Over the summer, we noted the current state of the parks in our Should You Avoid Tokyo Disneyland & DisneySea for the Next Year?, which followed our Visiting Japan Near the Summer 2020 Olympics? post. Unfortunately, things have gotten worse since then. Now, both park icons are behind scrims (although Mount Prometheus at Tokyo DisneySea is looking a lot better). The good news here is that the vast majority of this should be finished well before next summer’s Olympics.
The big expansion consisting of the mega E-Ticket Enchanted Tale of Beauty and the Beast, Fantasyland Forest Theatre, Minnie’s Style Studio, and the Happy Ride with Baymax all debut on April 15, 2020. Most work underway now (aside from the colossal Fantasy Springs site behind Bayside Station, but that’s not visible from within the parks) is likely to be finished by then.
Oriental Land Company will want a splashy media event to showcase the fruits of its multi-billion dollar investment, so anyone traveling in or after April 2020 should be fairly “safe” in terms of park aesthetics. As for the Cinderella Castle project, it’s tentatively scheduled to conclude by early April 2020.
We’re not sure what else this Cinderella Castle refurbishment entails–as noted above, we didn’t anticipate it being nearly this substantial of a project in the first place. We expected some reworked details, new roofing, perhaps a fresh coat of paint and a modified color scheme–akin to what happened last year at Sleeping Beauty Castle in Disneyland. It would seem that Tokyo Disney Resort has more ambitious plans–with construction crews clearly logging long hours to meet the April 2020 deadline.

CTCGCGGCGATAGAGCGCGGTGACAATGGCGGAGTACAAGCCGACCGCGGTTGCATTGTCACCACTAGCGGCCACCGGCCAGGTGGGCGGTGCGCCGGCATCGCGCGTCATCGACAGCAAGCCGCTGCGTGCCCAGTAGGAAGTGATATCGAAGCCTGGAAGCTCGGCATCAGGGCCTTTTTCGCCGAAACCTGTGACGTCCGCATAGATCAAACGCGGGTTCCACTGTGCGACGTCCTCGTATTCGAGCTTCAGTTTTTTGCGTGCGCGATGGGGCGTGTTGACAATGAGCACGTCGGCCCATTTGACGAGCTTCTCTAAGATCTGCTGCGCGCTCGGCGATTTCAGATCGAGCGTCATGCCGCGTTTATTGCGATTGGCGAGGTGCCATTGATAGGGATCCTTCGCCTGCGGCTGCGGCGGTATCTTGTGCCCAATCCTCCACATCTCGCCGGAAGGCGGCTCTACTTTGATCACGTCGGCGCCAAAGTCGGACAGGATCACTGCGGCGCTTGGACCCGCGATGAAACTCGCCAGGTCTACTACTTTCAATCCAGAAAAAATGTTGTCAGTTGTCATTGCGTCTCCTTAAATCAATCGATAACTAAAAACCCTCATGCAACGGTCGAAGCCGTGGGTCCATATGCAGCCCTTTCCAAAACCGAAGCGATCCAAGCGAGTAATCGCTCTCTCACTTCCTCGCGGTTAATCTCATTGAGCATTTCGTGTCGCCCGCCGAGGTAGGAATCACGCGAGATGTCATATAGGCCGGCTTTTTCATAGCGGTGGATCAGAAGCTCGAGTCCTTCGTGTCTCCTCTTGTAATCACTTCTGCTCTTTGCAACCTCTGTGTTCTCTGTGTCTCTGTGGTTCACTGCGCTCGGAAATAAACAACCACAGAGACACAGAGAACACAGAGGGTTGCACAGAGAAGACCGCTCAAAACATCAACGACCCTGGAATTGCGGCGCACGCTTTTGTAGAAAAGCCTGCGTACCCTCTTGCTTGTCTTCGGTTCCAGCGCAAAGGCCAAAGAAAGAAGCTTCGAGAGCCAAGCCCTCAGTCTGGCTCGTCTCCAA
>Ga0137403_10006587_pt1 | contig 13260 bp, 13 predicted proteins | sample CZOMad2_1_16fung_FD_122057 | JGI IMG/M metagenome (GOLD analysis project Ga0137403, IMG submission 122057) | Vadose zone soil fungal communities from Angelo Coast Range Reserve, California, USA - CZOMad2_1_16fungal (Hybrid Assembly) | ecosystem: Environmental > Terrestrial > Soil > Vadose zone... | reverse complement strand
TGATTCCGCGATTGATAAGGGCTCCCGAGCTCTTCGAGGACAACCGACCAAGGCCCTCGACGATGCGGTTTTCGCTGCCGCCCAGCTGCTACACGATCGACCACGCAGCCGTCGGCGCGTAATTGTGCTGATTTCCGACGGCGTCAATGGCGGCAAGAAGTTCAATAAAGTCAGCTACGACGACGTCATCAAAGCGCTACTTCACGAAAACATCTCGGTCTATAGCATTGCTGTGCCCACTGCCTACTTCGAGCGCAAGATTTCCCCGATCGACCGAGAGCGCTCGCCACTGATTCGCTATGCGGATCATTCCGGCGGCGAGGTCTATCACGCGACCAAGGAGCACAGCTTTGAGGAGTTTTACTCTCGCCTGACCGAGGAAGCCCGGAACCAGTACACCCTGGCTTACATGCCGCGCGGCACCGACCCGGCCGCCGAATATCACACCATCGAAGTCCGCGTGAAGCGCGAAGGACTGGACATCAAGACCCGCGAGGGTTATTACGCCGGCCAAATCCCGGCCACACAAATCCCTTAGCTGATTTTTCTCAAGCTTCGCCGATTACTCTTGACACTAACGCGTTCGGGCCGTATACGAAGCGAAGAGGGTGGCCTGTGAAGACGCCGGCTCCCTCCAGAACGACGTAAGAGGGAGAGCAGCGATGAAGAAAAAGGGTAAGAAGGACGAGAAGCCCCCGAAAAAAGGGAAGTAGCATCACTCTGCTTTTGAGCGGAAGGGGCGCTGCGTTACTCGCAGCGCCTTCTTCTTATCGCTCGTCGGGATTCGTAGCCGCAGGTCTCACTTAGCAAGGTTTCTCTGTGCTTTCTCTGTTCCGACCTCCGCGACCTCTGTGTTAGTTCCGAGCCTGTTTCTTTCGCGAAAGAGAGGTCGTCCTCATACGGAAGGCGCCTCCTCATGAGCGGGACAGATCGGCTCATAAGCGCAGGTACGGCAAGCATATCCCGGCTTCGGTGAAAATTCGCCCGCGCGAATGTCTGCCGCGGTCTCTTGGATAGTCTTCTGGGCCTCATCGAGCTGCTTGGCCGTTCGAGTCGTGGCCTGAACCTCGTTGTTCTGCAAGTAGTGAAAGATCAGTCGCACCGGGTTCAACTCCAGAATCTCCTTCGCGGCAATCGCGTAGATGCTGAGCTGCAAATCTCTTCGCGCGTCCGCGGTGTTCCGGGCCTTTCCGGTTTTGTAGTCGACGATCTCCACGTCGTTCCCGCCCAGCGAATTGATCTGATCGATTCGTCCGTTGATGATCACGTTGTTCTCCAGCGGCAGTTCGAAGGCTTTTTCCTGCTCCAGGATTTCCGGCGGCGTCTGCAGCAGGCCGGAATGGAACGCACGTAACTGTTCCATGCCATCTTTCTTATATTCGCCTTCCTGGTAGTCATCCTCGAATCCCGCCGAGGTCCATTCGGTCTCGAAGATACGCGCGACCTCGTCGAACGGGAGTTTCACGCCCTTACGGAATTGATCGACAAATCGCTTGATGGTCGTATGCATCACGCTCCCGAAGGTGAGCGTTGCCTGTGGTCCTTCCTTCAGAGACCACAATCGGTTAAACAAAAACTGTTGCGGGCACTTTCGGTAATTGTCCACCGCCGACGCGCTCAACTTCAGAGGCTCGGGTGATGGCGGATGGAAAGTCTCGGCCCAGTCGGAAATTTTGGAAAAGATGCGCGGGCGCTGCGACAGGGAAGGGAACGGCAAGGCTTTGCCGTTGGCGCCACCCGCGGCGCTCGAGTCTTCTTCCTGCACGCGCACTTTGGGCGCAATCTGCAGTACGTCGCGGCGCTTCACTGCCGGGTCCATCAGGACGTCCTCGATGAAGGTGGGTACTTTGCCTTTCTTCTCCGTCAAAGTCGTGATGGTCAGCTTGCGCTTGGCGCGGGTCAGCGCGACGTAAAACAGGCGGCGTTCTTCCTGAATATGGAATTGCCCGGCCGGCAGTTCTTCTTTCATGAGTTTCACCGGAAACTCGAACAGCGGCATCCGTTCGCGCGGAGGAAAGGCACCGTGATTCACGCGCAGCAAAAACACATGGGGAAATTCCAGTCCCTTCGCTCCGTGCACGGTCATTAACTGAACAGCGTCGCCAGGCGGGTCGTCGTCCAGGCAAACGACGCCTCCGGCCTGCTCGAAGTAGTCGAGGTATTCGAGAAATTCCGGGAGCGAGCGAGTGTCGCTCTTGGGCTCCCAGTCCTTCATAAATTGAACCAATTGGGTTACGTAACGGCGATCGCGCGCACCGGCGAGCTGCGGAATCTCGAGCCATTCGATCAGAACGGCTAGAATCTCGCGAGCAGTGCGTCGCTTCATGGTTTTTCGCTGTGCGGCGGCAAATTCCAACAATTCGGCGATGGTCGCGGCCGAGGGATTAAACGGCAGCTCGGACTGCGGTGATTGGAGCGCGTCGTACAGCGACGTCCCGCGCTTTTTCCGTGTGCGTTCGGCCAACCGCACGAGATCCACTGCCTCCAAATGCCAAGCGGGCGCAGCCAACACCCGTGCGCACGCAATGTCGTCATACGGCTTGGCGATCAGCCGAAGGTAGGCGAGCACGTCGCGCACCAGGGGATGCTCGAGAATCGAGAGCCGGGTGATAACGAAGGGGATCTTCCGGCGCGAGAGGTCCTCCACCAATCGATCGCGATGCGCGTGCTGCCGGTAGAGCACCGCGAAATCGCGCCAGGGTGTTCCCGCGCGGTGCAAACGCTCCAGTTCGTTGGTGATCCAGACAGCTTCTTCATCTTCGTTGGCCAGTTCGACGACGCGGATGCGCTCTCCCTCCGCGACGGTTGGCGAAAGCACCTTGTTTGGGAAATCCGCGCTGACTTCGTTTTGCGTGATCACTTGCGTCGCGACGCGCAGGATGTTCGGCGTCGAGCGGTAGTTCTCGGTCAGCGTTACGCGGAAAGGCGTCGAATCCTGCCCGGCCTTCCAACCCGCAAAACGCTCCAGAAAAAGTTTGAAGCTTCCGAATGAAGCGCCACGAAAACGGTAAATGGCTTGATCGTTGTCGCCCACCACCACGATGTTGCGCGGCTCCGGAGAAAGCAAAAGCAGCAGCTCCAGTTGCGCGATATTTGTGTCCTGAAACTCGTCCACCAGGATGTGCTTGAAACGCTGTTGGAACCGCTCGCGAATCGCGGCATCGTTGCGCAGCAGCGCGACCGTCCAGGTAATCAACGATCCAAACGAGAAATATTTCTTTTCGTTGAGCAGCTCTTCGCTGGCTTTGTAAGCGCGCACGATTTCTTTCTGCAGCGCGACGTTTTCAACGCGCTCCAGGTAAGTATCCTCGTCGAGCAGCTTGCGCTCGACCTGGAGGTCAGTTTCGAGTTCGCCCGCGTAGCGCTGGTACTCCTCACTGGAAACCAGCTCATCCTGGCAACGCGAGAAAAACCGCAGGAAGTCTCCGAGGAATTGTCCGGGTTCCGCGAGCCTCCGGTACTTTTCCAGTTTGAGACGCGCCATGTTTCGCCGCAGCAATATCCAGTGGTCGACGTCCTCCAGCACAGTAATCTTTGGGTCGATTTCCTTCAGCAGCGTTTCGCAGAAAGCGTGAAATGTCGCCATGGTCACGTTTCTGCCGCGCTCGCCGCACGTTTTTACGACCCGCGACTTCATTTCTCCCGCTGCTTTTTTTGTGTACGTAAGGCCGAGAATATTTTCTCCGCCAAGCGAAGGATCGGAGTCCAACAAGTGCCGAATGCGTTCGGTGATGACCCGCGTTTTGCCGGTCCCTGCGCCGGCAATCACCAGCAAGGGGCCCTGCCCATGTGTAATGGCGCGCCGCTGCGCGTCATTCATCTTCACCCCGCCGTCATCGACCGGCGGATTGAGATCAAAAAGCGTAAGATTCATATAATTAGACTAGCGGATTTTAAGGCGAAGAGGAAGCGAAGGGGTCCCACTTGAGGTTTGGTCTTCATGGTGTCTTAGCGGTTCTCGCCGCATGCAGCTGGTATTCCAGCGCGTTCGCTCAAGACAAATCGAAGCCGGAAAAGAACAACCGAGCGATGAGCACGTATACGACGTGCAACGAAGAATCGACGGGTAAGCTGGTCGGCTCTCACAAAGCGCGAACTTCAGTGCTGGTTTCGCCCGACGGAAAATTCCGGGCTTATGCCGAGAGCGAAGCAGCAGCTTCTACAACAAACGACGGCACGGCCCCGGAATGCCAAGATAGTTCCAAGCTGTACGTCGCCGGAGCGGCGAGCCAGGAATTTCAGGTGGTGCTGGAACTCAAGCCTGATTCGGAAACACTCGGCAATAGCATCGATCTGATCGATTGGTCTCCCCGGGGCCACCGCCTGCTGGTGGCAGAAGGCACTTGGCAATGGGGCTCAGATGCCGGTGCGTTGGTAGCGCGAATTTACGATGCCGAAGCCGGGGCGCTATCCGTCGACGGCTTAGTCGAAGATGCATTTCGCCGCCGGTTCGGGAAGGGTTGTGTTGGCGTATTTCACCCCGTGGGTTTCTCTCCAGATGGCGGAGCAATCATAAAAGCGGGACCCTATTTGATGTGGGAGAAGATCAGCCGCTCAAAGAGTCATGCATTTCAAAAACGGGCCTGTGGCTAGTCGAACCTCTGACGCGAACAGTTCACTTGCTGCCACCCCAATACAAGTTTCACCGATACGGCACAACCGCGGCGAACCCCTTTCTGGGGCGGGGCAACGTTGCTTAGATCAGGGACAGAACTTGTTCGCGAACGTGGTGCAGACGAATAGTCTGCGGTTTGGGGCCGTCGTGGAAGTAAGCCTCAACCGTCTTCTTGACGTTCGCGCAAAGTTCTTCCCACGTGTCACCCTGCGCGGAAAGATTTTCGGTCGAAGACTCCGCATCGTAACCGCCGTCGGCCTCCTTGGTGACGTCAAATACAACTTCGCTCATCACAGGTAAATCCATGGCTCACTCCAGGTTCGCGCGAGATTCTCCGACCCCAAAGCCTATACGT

It’ll be interesting to watch progress on these Cinderella Castle renovations, and see else is dismantled, rebuilt, added, etc., along the way. Even if you’re not planning a trip to Tokyo Disney Resort in the near or distant future, hopefully you at least enjoyed this unique look at a pretty uncommon project!
If you’re thinking of visiting Japan for the first time and are overwhelmed with planning, definitely check out our Tokyo Disney Resort Planning Guide. It covers much more than the parks, from getting there to WiFi to currency and much, much more. For more photos and an idea of what we did day-by-day during our first visit, read our Tokyo Disney Resort Trip Report.
What do you think of seeing Cinderella Castle’s top spire removed? Is it surreal to see the castle without its top? Do you find this fascinating, or would you prefer not to see the park icon like this? If you’ve visited Tokyo Disney Resort recently, what did you think of all the construction? How, if at all, did it impact your trip? Do you agree or disagree with our assessment here? Any questions? Hearing your feedback—even when you disagree with us—is both interesting to us and helpful to other readers, so please share your thoughts below in the comments!